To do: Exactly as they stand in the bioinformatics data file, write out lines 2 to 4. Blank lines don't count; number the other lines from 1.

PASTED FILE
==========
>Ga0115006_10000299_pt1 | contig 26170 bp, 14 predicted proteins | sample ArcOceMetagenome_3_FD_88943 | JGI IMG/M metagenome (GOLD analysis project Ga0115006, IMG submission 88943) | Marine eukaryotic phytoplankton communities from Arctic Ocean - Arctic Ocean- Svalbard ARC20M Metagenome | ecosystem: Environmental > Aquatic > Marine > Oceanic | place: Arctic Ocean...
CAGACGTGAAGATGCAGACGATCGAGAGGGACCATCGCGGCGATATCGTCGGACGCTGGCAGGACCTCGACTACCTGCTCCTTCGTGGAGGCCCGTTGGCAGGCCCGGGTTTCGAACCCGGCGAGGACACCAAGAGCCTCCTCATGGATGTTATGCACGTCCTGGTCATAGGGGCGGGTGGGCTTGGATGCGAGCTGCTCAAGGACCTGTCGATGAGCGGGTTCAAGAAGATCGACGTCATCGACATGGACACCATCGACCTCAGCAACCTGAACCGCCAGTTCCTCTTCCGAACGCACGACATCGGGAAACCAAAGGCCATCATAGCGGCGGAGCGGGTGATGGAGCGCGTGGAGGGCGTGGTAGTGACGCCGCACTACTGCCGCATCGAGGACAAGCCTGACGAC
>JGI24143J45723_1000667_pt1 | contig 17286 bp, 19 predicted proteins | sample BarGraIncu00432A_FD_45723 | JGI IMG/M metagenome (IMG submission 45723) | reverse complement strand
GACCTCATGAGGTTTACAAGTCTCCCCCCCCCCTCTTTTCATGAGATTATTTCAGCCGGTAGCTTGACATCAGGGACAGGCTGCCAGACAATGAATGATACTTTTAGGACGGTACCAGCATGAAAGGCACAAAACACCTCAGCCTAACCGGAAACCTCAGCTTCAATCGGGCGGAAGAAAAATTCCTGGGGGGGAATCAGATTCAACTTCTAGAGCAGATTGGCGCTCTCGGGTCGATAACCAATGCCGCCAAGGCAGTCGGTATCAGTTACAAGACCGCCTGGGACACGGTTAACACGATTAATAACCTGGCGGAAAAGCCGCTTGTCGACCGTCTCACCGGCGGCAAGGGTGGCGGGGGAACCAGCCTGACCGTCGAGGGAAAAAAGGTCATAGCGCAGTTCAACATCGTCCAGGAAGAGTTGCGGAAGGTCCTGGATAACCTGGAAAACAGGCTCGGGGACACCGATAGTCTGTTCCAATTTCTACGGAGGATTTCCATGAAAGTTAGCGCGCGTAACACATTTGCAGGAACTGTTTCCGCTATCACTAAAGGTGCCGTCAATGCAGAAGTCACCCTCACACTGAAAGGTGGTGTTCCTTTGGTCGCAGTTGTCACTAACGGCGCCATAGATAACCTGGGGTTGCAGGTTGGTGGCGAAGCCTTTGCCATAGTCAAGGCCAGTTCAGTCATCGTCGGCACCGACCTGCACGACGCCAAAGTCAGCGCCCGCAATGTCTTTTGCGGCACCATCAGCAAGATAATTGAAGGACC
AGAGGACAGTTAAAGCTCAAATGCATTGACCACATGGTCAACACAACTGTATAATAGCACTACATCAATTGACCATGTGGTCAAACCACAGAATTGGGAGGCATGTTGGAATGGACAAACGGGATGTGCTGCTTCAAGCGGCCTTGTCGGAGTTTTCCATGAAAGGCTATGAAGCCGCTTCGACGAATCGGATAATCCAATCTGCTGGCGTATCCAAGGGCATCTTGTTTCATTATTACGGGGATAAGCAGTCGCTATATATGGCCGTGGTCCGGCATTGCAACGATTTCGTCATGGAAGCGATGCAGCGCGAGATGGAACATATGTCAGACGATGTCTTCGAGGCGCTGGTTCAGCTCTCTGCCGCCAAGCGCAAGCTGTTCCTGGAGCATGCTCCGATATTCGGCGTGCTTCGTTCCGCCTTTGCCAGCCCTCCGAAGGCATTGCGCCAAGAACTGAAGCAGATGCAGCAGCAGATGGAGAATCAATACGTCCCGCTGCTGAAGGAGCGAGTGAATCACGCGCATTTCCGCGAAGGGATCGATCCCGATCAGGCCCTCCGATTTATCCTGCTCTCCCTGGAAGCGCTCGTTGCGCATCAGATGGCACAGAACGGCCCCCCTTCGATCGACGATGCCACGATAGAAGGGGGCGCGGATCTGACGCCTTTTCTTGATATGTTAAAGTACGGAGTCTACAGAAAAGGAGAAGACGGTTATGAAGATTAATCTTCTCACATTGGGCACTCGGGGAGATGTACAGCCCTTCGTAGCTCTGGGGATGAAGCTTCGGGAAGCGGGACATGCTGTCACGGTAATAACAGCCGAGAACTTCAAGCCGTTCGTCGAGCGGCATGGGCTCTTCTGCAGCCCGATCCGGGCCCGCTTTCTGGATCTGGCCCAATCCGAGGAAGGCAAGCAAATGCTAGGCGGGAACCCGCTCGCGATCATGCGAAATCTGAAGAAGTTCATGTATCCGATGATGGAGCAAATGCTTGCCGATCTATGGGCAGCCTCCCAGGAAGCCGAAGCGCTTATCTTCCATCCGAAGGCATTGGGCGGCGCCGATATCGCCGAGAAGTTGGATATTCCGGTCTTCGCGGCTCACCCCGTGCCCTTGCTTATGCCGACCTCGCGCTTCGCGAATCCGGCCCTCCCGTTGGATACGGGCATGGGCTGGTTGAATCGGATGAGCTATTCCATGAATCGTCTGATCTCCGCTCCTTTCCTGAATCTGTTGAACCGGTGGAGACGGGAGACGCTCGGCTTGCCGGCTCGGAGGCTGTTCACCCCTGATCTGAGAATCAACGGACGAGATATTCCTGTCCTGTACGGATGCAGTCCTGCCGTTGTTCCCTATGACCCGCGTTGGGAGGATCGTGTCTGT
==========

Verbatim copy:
CAGACGTGAAGATGCAGACGATCGAGAGGGACCATCGCGGCGATATCGTCGGACGCTGGCAGGACCTCGACTACCTGCTCCTTCGTGGAGGCCCGTTGGCAGGCCCGGGTTTCGAACCCGGCGAGGACACCAAGAGCCTCCTCATGGATGTTATGCACGTCCTGGTCATAGGGGCGGGTGGGCTTGGATGCGAGCTGCTCAAGGACCTGTCGATGAGCGGGTTCAAGAAGATCGACGTCATCGACATGGACACCATCGACCTCAGCAACCTGAACCGCCAGTTCCTCTTCCGAACGCACGACATCGGGAAACCAAAGGCCATCATAGCGGCGGAGCGGGTGATGGAGCGCGTGGAGGGCGTGGTAGTGACGCCGCACTACTGCCGCATCGAGGACAAGCCTGACGAC
>JGI24143J45723_1000667_pt1 | contig 17286 bp, 19 predicted proteins | sample BarGraIncu00432A_FD_45723 | JGI IMG/M metagenome (IMG submission 45723) | reverse complement strand
GACCTCATGAGGTTTACAAGTCTCCCCCCCCCCTCTTTTCATGAGATTATTTCAGCCGGTAGCTTGACATCAGGGACAGGCTGCCAGACAATGAATGATACTTTTAGGACGGTACCAGCATGAAAGGCACAAAACACCTCAGCCTAACCGGAAACCTCAGCTTCAATCGGGCGGAAGAAAAATTCCTGGGGGGGAATCAGATTCAACTTCTAGAGCAGATTGGCGCTCTCGGGTCGATAACCAATGCCGCCAAGGCAGTCGGTATCAGTTACAAGACCGCCTGGGACACGGTTAACACGATTAATAACCTGGCGGAAAAGCCGCTTGTCGACCGTCTCACCGGCGGCAAGGGTGGCGGGGGAACCAGCCTGACCGTCGAGGGAAAAAAGGTCATAGCGCAGTTCAACATCGTCCAGGAAGAGTTGCGGAAGGTCCTGGATAACCTGGAAAACAGGCTCGGGGACACCGATAGTCTGTTCCAATTTCTACGGAGGATTTCCATGAAAGTTAGCGCGCGTAACACATTTGCAGGAACTGTTTCCGCTATCACTAAAGGTGCCGTCAATGCAGAAGTCACCCTCACACTGAAAGGTGGTGTTCCTTTGGTCGCAGTTGTCACTAACGGCGCCATAGATAACCTGGGGTTGCAGGTTGGTGGCGAAGCCTTTGCCATAGTCAAGGCCAGTTCAGTCATCGTCGGCACCGACCTGCACGACGCCAAAGTCAGCGCCCGCAATGTCTTTTGCGGCACCATCAGCAAGATAATTGAAGGACC